# Integrating the exponential of distance to a convex bounded set

I've been nerdsniped by a friend of mine trying to solve a sample analysis qualifying exam, and one of the problems I'm trying to figure out is the following:

Let $$E \subseteq \mathbb{R}^2$$ be a convex bounded set. Determine $$\int_{\mathbb{R}^2} e^{-\mathrm{dist}(\mathbf{x},E)}\, d\mathbf{x}$$ in terms of the Lebesgue measure $$\mathcal{L}^2(E)$$ and the Hausdorff measure $$\mathcal{H}^1(\partial E)$$.

I've figured out the first step, breaking apart $$\mathbb{R}^2 = \bar{E} \cup \mathbb{R}^2\setminus \bar{E}.$$ Then, in $$\bar{E}$$, $$\mathrm{dist}(\mathbf{x},E) = 0$$ so that bit of the integral just becomes $$\mathcal{L}^2(\bar{E}) = \mathcal{L}^2(E\cup \partial E) = \mathcal{L}^2(E)$$ since $$E$$ is convex and hence $$\mathcal{L}^2(\partial E) = 0$$. It's the integral over the complement that I'm now stuck on.

I'm not looking for a complete solution - I'd like to figure as much of this out on my own as I can, but any hints towards the next steps would be very much appreciated. Thanks very much!

• This reminds me of Putnam A5, 1976; have a look at it and its solutions, maybe something generalizes. May 19, 2023 at 19:07

I assume that $$E$$ is closed, hence compact since it is a bounded subset of $$\mathbb{R}^2$$. This is not a true restriction since the distance to any subset of a metric space equals the distance to its closure.I also assume that $$E$$ has a non-empty interior.

The key fact is the equalities for every $$r>0$$, $$\{\mathbf{x} \in \mathbb{R}^2\mathrm{dist}(\mathbf{x},E) \le E\}\ = E + B_r,$$ where $$B_r$$ is the closed Euclidean ball centered at $$0$$ with radius $$r$$, and $$\mathcal{L}^2(E+B_r) = \mathcal{L}^2(E) + \mathcal{H}^1(\partial E)r + \pi r^2.$$
This is a particular case of the formula giving the volume of a Minkovski sum of convex bodies, see https://en.wikipedia.org/wiki/Mixed_volume

As a result, $$\begin{eqnarray*} \int_{\mathbb{R}^2} e^{-\mathrm{dist}(\mathbf{x},E)}\, d\mathbf{x} &=& \int_{\mathbb{R}^2} \Big( \int_0^\infty e^{-r} 1_{\mathrm{dist}(\mathbf{x},E) \le r} \, dr \Big)\, d\mathbf{x} \\ &=& \int_0^\infty \Big( \int_{\mathbb{R}^2} e^{-r} 1_{\mathrm{dist}(\mathbf{x},E) \le r} \, d\mathbf{x} \Big) \, dr \\ &=& \int_0^\infty e^{-r} \mathcal{L}^2(E+B_r) \, dr \\ &=& \int_0^\infty e^{-r} \big(\mathcal{L}^2(E) + \mathcal{H}^1(\partial E)r + \pi r^2 \big) \, dr \\ &=& \mathcal{L}^2(E) + \mathcal{H}^1(\partial E) +2\pi. \end{eqnarray*}$$

• +1 for the smart use of indicator function. BTW, when $E$ has empty interior (ie. $E$ is a line segment), shouldn't there be an extra factor $2$ in front of $\mathcal{H}^1(\partial E)$? May 20, 2023 at 21:05
• Yes. I assume that $E$ has non-empty interior (I add it in the assumptions), otherwise $\mathcal{H}^1(\partial E)$ should be counted twice. May 21, 2023 at 6:36
• +1 ; it's worth comparing to Putnam A5, 1976: Let $R$ be the set of points inside and on a convex polygon in the plane. For a point $p=(x,y)$ in the plane, let $D(x,y)$ be the distance from $p$ to the closest point of $R$. The problem is to evaluate $\int _{-\infty}^{\infty}\int _{-\infty}^{\infty} e^{-D(x,y)} \,dydx$. It's been a while since I pencilled it out, but I think the answer is $A + L + 2\pi$, where $A$ is the area and $L$ is the length (perimeter) of the figure. My solution required breaking into $n$ regions, the number of sides, and integrating each, which was not terrible. May 22, 2023 at 19:52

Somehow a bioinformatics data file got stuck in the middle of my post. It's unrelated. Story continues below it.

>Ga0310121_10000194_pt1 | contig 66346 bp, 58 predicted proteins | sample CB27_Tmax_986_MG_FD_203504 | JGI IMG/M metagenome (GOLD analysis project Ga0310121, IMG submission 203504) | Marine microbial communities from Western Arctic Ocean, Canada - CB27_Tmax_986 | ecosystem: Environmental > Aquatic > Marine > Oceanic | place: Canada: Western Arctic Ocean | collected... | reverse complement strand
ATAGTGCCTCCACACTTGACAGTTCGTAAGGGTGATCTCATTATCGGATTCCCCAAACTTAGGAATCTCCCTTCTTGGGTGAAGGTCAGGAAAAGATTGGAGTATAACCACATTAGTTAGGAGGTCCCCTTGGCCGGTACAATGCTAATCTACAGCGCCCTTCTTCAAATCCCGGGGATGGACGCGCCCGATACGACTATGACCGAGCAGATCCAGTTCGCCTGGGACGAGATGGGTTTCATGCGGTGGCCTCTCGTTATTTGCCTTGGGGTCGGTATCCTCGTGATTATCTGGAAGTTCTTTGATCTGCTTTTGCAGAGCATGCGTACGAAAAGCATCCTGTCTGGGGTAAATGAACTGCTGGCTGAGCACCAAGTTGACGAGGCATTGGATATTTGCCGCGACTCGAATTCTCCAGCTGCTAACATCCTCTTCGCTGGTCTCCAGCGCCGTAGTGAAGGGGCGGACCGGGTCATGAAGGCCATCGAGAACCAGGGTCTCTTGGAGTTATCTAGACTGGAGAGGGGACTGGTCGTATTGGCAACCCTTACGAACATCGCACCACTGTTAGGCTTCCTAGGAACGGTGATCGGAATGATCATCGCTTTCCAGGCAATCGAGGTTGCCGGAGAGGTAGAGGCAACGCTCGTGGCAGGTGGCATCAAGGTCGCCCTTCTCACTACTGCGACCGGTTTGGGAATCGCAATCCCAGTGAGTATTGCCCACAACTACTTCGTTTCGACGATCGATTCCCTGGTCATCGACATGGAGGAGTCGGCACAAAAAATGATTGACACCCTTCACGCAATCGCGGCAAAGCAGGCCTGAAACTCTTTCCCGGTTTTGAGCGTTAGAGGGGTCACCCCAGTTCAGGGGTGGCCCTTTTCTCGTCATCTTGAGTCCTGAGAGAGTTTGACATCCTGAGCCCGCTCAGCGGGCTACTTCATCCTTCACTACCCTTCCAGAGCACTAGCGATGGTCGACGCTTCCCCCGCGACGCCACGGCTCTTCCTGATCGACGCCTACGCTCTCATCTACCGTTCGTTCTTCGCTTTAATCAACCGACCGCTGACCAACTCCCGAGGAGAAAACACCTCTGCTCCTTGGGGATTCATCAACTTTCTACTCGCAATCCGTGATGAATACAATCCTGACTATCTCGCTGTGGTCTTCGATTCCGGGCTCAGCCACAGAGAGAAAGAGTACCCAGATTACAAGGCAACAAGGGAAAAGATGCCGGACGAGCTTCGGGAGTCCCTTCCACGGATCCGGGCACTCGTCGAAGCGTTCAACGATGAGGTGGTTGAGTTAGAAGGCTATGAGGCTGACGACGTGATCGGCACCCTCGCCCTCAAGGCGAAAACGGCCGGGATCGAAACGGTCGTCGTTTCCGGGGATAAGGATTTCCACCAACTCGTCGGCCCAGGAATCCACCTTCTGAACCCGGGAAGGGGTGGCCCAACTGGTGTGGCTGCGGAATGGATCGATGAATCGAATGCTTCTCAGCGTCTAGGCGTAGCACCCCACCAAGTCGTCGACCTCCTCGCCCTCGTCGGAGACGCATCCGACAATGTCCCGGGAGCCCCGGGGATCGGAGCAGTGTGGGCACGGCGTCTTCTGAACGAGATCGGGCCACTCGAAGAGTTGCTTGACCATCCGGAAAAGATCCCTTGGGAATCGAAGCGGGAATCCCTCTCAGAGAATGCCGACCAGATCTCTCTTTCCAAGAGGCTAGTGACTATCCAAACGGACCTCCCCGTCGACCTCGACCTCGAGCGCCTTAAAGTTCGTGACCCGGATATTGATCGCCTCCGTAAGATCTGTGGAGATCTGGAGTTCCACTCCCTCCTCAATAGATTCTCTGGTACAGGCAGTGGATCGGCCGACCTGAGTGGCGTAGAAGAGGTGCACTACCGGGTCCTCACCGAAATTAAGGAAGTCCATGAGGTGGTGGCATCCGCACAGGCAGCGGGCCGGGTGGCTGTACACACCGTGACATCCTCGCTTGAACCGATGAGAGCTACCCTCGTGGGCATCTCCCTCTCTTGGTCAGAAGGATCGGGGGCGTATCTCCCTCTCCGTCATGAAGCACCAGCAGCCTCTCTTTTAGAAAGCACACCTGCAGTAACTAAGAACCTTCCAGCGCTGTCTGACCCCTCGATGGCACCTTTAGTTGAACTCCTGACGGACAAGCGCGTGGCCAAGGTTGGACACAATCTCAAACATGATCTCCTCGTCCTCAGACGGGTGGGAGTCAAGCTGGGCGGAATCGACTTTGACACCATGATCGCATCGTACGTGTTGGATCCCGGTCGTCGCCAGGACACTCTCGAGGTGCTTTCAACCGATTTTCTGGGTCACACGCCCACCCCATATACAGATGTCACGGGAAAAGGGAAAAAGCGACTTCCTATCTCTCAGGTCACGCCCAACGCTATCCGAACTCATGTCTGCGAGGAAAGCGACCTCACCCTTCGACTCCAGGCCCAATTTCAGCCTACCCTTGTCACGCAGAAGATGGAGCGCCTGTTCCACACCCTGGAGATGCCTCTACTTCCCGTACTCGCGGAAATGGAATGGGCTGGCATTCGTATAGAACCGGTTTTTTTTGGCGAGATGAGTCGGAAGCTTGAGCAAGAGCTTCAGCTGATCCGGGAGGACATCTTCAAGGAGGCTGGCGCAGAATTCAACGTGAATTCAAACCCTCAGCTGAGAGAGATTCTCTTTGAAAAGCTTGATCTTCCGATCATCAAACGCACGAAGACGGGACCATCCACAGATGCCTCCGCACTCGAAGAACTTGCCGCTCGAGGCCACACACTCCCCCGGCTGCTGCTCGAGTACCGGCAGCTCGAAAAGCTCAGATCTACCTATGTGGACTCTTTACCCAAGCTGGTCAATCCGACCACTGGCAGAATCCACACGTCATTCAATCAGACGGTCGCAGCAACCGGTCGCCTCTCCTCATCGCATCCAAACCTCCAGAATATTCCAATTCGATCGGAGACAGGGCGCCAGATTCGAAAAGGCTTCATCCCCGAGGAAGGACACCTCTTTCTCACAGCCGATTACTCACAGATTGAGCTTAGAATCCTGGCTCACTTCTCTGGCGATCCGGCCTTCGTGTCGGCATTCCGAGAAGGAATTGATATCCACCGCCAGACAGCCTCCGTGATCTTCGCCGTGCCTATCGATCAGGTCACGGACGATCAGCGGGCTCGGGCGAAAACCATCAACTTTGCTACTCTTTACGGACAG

Even though I don't know about nerdsniping, I'll try to help with a hint.

I think the thing you should have in mind is that there is a formula for $$\mathcal{L}^2(E+ \overline{B_\delta})$$, and therefore for $$\mathcal{L}^2(a. The Minkowski-Steiner formula gives you a nice formula for annuli around $$E$$.

Edit: Using that you can express the integral as a limit of Riemann sums for $$f(x)=e^{-x}$$ and partitions $$A_{k,n}:=\left\{\mathbf x\in \mathbb{R}^2: \frac{k}{n} \leq d(\mathbf x,E) < \frac{k+1}{n}\right\}$$. More precisely,

$$\int_{\mathbb R^2} e^{-\text{dist}\left(\mathbf x, E\right)}\mathrm d \mathbf x = \mathcal{L}^2(E) + \lim_{n\to \infty} \sum_{k=1}^\infty f\big( d(\zeta_{k,n},E)\big) \mathcal{L}^2(A_{k,n}) \quad \text{for} \quad \zeta_{k,n}\in A_{k,n}.$$

Suggestion. Let's first assume that $$E$$ has a smooth boundary. In this case, the exterior points $$\vec x\notin E$$ can be parametrized by a collection of normal rays extending from points $$\vec p$$ on the boundary, and the points $$\vec p\in \partial E$$ can be parametrized by arclength along the boundary curve. That is, we have a two-variable parametrization of all exterior points as $$\vec x(s,t)= \vec p(s) +t \vec n(s)$$ where

$$\vec p(s)\in \partial E$$ is a parametrized boundary point,

$$\vec n(s)=<\cos \theta(s), \sin(\theta(s)>$$ is the unit outward normal vector at $$p$$,

$$t>0$$ describes the distance from $$\vec p\in \partial E$$ in the direction $$\vec n(s)$$,

and $$s$$ is arclength on $$\partial E$$.

Compute the Jacobian determinant $$J=1+ t \frac{d\theta}{ds}$$ associated to this change of variables.

The integral over the exterior region is thus $$\int _{t>0} \int _{s} e^{-t}(1+ t \frac{d\theta}{ds}) ds \ dt$$ which is easily evaluated since the inner integral in the variable $$s$$ is $${\cal H}^1(\partial (E)) + 2 \pi t$$.

Presumably this argument can be extended to cover the nonsmooth case as well, since the boundary of the convex set $$E$$ is rectifiable and can be regarded locally as the graph of a convex function that can be approximated by e.g piecewise-linear convex functions, but unless the qualifying exam is intended to probe advanced topics in real analysis I doubt that the problem is really intended to be that hard.

• How can we pass from general convex and bounded $E$ to ones with a smooth (really we should only need $C^1$) boundary? I don't really know my stuff when it comes to approximating things with smoother things May 19, 2023 at 21:22